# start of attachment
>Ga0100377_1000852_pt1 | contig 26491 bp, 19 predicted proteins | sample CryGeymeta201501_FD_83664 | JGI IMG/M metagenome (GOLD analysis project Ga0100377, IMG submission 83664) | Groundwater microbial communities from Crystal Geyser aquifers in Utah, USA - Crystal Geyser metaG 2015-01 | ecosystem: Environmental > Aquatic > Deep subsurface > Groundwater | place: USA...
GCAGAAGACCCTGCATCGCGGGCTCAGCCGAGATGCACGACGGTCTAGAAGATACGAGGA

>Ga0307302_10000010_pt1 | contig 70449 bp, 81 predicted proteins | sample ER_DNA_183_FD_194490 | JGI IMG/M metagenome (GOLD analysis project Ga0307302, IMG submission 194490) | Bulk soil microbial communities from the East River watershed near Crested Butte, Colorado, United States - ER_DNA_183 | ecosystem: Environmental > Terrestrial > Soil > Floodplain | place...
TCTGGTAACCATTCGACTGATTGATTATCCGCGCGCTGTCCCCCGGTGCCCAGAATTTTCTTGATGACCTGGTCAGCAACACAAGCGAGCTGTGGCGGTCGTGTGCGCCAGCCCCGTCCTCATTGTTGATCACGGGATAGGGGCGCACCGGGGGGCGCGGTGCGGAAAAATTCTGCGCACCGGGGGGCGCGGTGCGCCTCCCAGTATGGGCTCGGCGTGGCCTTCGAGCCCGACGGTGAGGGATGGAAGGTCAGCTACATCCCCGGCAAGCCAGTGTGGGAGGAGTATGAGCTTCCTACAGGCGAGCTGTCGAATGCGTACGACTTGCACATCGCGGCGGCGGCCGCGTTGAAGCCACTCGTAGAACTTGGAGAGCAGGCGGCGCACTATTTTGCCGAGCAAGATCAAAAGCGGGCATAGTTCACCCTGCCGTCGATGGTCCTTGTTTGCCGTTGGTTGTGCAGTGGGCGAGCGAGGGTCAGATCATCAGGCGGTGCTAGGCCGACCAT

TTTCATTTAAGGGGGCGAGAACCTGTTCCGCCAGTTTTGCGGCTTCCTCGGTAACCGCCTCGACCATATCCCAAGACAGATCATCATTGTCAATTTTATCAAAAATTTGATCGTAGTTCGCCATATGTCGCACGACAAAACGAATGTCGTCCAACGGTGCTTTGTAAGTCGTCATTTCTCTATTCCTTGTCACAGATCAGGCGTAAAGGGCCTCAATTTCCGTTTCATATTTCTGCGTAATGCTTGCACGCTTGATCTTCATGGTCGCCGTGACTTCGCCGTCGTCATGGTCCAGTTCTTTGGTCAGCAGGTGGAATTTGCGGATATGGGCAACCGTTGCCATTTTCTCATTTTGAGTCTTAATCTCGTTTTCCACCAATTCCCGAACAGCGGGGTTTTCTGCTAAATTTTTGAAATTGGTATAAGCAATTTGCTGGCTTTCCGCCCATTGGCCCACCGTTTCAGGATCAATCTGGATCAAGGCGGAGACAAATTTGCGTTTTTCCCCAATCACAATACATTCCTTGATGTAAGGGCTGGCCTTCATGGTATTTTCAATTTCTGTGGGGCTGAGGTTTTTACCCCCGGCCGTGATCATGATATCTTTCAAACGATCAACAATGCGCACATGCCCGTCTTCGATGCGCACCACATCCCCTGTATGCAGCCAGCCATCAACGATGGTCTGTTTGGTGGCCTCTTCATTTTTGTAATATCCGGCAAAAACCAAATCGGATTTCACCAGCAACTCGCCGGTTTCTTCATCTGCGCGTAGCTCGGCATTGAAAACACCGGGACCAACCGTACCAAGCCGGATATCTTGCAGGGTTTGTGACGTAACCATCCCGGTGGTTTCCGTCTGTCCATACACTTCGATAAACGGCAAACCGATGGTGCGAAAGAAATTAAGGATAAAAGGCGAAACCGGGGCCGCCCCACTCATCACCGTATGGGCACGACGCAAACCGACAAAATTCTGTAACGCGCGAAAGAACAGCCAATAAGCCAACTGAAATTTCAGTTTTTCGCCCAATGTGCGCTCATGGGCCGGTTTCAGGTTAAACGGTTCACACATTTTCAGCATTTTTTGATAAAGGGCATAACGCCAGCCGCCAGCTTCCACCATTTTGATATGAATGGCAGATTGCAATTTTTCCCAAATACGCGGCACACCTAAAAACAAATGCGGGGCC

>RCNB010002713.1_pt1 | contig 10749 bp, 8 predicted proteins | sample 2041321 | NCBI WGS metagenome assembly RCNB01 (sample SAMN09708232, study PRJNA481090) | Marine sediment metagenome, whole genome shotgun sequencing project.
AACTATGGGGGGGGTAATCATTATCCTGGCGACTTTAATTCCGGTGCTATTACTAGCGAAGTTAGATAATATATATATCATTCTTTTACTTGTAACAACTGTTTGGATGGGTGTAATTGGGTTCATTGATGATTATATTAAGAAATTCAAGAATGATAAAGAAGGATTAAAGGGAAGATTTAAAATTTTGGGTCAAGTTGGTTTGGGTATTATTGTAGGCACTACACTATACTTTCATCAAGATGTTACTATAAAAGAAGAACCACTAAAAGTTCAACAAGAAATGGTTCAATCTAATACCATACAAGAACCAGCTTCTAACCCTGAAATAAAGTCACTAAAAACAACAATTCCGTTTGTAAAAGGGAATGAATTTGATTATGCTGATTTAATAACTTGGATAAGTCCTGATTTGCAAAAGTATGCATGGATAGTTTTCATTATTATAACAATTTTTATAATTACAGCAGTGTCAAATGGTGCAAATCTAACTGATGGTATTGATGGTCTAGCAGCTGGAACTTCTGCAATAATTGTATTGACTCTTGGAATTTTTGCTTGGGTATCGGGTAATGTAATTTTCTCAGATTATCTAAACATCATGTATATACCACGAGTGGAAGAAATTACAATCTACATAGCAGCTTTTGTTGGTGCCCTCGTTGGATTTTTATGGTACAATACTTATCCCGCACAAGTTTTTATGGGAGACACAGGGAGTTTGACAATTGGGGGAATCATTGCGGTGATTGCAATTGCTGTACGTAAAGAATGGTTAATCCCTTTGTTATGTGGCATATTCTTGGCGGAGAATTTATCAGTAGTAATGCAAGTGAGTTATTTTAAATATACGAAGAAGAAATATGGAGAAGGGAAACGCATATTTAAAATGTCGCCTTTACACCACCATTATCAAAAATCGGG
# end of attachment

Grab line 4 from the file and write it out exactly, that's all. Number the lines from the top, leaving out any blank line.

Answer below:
TCTGGTAACCATTCGACTGATTGATTATCCGCGCGCTGTCCCCCGGTGCCCAGAATTTTCTTGATGACCTGGTCAGCAACACAAGCGAGCTGTGGCGGTCGTGTGCGCCAGCCCCGTCCTCATTGTTGATCACGGGATAGGGGCGCACCGGGGGGCGCGGTGCGGAAAAATTCTGCGCACCGGGGGGCGCGGTGCGCCTCCCAGTATGGGCTCGGCGTGGCCTTCGAGCCCGACGGTGAGGGATGGAAGGTCAGCTACATCCCCGGCAAGCCAGTGTGGGAGGAGTATGAGCTTCCTACAGGCGAGCTGTCGAATGCGTACGACTTGCACATCGCGGCGGCGGCCGCGTTGAAGCCACTCGTAGAACTTGGAGAGCAGGCGGCGCACTATTTTGCCGAGCAAGATCAAAAGCGGGCATAGTTCACCCTGCCGTCGATGGTCCTTGTTTGCCGTTGGTTGTGCAGTGGGCGAGCGAGGGTCAGATCATCAGGCGGTGCTAGGCCGACCAT